Also, holy cow I don't know for certain, but I think I printed out and ran my hands over 7000 pieces of paper yesterday. I'm not sure I've ever done that in a month before now. Now I've got to go make lunch and head back so I can collate and punch holes in those papers I think.
It's snowing. Quite a bit, actually. It's what I call "snowglobe snow" (in my personal effort to prove that we've got SO many more terms for snow than the Inuit) with big puffy flakes that are just as willing to move to the side as to drop, and while the sky seems quite full of action it doesn't amount to much on the ground. If it keeps up, it will be more than a trace of snow and we'll be able to move our last measurable snowfall up from February, which would be helpful for our Arctic cred.

In other news, my week of vacation from Census work is at serious risk of growing longer, since they never called to let me know when training for the next phase would begin and it might be that it's happening now. At the same time, they could be really busy figuring out how to assign teams and plan training locations and so they decided to push the training back a few days and they're so darned busy that they don't have time to respond to phone calls from enumerators wondering what's going on. I'm not bugged one way or the other, I just wish I knew which way it was so that I could look for another job if that's necessary and know that I can now schedule things for my evenings and weekends.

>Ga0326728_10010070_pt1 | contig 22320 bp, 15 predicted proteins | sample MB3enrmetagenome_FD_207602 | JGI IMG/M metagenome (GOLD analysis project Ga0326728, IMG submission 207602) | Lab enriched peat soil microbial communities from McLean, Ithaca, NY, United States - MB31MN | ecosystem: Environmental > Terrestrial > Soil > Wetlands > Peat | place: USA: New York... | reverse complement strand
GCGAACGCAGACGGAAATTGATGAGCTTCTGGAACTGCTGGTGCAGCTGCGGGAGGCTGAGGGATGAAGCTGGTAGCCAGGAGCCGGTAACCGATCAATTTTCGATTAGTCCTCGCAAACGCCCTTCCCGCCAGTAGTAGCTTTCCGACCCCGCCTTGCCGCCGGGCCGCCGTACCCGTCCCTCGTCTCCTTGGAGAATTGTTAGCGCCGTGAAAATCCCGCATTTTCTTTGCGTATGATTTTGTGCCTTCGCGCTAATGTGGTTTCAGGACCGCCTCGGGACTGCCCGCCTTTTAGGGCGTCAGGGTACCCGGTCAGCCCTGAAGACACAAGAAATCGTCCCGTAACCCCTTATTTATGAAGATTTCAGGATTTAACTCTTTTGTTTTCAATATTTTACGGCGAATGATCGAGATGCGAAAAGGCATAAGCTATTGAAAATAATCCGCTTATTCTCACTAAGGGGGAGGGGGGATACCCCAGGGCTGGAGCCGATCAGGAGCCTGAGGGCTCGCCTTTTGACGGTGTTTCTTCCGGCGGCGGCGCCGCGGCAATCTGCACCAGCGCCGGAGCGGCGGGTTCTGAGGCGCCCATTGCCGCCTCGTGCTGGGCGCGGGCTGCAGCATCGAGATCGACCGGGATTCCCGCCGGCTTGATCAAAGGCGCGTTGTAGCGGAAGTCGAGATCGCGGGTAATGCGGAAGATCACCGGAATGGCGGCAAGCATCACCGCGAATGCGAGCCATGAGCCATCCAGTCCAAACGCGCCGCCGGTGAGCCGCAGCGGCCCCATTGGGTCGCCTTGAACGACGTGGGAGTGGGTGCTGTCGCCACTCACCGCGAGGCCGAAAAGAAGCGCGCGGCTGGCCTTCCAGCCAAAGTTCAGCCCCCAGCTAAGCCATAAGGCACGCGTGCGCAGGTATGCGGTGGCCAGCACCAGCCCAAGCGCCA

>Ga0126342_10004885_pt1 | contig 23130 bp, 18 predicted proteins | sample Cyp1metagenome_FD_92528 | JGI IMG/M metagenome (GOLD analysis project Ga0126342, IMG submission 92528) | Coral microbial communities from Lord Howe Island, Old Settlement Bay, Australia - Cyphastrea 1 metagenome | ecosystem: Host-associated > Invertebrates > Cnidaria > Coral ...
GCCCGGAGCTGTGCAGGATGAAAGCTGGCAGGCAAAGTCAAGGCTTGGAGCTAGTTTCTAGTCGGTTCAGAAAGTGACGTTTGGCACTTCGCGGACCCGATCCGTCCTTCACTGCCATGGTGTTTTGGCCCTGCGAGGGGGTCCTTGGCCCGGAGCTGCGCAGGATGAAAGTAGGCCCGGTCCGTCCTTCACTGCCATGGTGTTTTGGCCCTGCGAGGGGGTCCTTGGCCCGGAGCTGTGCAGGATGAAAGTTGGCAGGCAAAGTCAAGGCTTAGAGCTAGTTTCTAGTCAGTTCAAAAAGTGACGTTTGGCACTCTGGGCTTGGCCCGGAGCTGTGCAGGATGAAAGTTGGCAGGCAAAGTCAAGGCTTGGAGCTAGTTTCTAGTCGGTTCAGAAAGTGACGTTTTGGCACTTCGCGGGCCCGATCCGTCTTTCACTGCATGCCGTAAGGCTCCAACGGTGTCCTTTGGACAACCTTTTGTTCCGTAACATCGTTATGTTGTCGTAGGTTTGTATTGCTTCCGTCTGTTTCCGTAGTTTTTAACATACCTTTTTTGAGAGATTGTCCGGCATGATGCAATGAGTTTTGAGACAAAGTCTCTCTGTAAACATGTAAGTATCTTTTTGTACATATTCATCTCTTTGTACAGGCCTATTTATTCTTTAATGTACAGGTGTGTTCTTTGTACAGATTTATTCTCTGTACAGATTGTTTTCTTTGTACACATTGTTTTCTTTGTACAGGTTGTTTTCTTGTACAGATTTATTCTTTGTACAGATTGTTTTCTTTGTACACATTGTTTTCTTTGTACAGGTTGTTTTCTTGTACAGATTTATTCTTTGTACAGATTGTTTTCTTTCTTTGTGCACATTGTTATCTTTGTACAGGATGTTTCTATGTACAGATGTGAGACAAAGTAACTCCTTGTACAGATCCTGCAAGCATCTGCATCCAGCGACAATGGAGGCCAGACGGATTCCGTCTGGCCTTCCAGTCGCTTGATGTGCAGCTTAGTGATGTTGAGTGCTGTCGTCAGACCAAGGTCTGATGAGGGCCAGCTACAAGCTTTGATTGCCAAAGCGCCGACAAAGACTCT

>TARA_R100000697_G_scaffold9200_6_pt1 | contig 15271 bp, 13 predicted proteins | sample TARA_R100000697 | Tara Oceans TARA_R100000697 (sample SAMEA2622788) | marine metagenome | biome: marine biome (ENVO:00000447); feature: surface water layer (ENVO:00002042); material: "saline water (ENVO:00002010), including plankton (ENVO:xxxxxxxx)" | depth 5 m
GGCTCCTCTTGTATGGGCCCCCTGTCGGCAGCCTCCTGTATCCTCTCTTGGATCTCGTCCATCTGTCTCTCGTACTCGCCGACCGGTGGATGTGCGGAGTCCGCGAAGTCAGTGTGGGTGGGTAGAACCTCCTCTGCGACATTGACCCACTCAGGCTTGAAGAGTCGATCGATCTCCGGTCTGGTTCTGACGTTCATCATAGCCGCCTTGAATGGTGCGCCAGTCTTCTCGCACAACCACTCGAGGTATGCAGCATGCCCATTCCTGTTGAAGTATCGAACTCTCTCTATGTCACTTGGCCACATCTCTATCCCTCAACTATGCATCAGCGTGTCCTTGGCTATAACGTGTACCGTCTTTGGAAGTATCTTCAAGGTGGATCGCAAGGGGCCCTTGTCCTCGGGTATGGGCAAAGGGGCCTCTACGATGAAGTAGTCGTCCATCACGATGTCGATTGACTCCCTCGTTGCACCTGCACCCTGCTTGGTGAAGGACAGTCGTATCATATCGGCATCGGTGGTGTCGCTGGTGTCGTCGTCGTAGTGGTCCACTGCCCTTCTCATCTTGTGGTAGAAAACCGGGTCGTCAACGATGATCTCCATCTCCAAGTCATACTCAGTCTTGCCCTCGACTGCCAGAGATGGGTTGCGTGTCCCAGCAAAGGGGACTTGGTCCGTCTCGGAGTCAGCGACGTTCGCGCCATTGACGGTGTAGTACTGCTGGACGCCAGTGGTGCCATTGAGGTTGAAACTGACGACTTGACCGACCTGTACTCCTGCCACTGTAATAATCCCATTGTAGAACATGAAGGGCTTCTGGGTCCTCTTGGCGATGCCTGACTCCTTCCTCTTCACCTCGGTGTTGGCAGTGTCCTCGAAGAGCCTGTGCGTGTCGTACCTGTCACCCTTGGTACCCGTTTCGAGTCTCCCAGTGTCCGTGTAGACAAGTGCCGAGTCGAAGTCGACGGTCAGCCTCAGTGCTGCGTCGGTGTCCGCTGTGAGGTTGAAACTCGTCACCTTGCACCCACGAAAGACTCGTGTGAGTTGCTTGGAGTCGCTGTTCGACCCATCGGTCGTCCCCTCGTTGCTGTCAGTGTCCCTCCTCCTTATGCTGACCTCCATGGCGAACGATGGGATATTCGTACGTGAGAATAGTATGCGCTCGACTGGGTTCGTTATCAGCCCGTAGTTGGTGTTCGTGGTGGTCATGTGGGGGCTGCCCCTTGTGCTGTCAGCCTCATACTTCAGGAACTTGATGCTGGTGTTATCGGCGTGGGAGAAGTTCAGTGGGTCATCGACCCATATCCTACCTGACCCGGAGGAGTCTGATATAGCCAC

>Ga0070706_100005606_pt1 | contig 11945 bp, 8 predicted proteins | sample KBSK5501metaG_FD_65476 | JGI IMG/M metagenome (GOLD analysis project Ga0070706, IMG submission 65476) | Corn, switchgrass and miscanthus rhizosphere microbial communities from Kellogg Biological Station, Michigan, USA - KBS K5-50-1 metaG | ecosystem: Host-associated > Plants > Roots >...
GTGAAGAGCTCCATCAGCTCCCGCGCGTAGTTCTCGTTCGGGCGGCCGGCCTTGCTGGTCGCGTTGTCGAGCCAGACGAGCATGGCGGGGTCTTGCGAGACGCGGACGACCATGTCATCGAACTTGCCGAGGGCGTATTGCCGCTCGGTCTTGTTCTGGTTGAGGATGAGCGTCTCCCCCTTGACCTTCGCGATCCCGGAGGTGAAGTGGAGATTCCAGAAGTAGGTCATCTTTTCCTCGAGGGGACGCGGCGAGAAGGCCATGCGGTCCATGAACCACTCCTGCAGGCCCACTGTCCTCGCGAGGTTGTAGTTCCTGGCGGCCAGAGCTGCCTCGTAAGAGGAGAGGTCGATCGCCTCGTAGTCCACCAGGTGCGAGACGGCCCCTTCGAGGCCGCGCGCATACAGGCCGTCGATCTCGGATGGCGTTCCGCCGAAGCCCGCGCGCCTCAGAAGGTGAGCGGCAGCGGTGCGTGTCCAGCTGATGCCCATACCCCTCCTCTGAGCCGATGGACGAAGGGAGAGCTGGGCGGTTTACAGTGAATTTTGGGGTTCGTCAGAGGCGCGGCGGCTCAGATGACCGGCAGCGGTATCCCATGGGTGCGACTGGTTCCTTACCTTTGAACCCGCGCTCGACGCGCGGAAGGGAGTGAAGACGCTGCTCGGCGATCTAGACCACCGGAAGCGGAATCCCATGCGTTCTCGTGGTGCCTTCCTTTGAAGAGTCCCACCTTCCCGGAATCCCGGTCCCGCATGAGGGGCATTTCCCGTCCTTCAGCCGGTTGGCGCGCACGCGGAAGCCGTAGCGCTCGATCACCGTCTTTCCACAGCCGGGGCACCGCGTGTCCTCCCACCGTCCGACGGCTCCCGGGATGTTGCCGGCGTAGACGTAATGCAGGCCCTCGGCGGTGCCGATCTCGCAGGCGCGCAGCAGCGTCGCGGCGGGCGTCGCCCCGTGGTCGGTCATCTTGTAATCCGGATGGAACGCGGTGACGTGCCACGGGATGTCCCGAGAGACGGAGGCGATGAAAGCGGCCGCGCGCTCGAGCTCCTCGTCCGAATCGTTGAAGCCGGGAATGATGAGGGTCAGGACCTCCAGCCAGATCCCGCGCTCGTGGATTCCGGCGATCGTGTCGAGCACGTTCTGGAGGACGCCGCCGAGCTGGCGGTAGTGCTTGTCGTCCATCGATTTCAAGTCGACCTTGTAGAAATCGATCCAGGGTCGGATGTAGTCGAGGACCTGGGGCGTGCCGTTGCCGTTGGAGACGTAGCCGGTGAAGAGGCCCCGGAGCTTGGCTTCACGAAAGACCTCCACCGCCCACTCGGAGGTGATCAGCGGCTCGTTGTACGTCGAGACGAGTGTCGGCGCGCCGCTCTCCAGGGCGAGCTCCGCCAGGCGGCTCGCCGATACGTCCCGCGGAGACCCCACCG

In my offtime, my brother pointed me toward the Sphere Online Judge, which seems to have all of the good things about online programming judges that I've seen in the past without quite so much of the annoyingness. As you can see, I have been busy at it. The thing that is quite pleasing to me is that I've gotten this far just in Python, although I think that there is getting to be a backlog of programs that I'm going to have to recode in C to get the speed boost I suspect.

That wasn't precisely a true statement, because a few of the programs have finally pushed me into learning brainfuck. I had been gunshy of it for a while because I had be given to believe that it was an actively hostile language, when in truth it's just very very minimal. But it's been great fun to tackle thorny problems and then wake up in the middle of the night saying "Aha! THAT'S how you write 'if x==58'!" I don't even particularly know if my solution is elegant, but I don't care because it's mine, and it looks like the first rule of coding in brainfuck is that you don't talk about coding in brainfuck.

And now it's stopped snowing.
I've said it before, but if Wonderella and I agree that you are off the rails, then dude, you are seriously off the rails. However, people seem to eagerly argue that the KFC Double Down "sandwich" is the greatest abomination in fast food history.

Please.